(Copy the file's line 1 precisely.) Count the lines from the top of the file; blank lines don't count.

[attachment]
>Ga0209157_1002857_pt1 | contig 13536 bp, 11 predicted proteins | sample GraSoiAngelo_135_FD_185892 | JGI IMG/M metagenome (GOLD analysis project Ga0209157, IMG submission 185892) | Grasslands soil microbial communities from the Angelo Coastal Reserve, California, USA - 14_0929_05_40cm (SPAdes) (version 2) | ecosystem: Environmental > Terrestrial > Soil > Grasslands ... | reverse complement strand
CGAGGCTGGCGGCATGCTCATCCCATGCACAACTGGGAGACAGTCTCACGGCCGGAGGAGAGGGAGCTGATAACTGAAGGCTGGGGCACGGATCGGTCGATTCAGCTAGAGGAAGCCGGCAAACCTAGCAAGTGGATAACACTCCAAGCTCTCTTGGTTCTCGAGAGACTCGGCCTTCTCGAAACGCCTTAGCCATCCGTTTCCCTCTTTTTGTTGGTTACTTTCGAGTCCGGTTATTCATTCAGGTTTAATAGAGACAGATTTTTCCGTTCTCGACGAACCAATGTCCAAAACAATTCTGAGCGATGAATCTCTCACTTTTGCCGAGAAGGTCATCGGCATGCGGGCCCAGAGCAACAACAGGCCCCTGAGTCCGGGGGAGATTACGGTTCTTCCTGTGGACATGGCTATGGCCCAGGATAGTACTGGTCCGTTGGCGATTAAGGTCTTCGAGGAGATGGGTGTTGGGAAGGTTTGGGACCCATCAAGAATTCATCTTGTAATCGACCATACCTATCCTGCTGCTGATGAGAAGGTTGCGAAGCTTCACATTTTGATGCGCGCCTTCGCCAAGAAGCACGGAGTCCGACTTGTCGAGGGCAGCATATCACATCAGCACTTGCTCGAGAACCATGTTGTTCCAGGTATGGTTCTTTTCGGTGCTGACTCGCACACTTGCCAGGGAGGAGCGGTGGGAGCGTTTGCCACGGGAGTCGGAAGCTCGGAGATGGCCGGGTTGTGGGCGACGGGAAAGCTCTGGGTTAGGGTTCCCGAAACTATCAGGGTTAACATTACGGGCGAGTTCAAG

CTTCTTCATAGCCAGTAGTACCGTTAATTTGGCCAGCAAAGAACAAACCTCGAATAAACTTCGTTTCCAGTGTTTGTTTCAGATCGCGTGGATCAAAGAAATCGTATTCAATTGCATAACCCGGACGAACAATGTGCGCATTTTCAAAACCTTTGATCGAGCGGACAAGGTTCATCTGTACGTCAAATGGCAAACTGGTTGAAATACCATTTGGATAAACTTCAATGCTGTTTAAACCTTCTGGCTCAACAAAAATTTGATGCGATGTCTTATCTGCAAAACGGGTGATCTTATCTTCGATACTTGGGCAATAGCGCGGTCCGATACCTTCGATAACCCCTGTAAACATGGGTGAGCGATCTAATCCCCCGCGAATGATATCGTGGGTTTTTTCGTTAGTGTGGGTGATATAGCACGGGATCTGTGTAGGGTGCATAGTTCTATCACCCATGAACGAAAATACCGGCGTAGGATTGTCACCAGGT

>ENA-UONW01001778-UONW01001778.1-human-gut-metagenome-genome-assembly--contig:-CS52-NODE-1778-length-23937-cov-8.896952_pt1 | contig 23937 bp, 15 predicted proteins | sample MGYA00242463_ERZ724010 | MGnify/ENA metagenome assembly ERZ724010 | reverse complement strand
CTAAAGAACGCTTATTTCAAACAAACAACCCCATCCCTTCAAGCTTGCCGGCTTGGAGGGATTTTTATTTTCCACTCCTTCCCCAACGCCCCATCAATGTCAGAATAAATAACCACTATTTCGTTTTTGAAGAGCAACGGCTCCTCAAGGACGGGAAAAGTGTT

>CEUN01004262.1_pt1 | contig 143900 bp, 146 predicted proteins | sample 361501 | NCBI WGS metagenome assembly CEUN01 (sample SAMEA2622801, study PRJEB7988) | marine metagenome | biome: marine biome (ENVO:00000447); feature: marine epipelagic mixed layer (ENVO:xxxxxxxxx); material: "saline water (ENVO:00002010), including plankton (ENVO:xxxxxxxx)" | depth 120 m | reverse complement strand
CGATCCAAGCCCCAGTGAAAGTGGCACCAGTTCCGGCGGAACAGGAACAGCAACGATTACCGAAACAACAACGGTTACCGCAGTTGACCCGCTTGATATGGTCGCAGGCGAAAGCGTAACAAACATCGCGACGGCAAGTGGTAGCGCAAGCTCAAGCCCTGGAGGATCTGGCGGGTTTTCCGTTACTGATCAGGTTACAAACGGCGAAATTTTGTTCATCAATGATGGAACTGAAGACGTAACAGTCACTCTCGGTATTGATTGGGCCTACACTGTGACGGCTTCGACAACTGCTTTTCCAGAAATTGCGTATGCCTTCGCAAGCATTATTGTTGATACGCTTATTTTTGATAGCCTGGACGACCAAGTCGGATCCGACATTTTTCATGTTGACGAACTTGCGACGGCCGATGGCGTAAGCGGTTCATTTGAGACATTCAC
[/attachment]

>Ga0209157_1002857_pt1 | contig 13536 bp, 11 predicted proteins | sample GraSoiAngelo_135_FD_185892 | JGI IMG/M metagenome (GOLD analysis project Ga0209157, IMG submission 185892) | Grasslands soil microbial communities from the Angelo Coastal Reserve, California, USA - 14_0929_05_40cm (SPAdes) (version 2) | ecosystem: Environmental > Terrestrial > Soil > Grasslands ... | reverse complement strand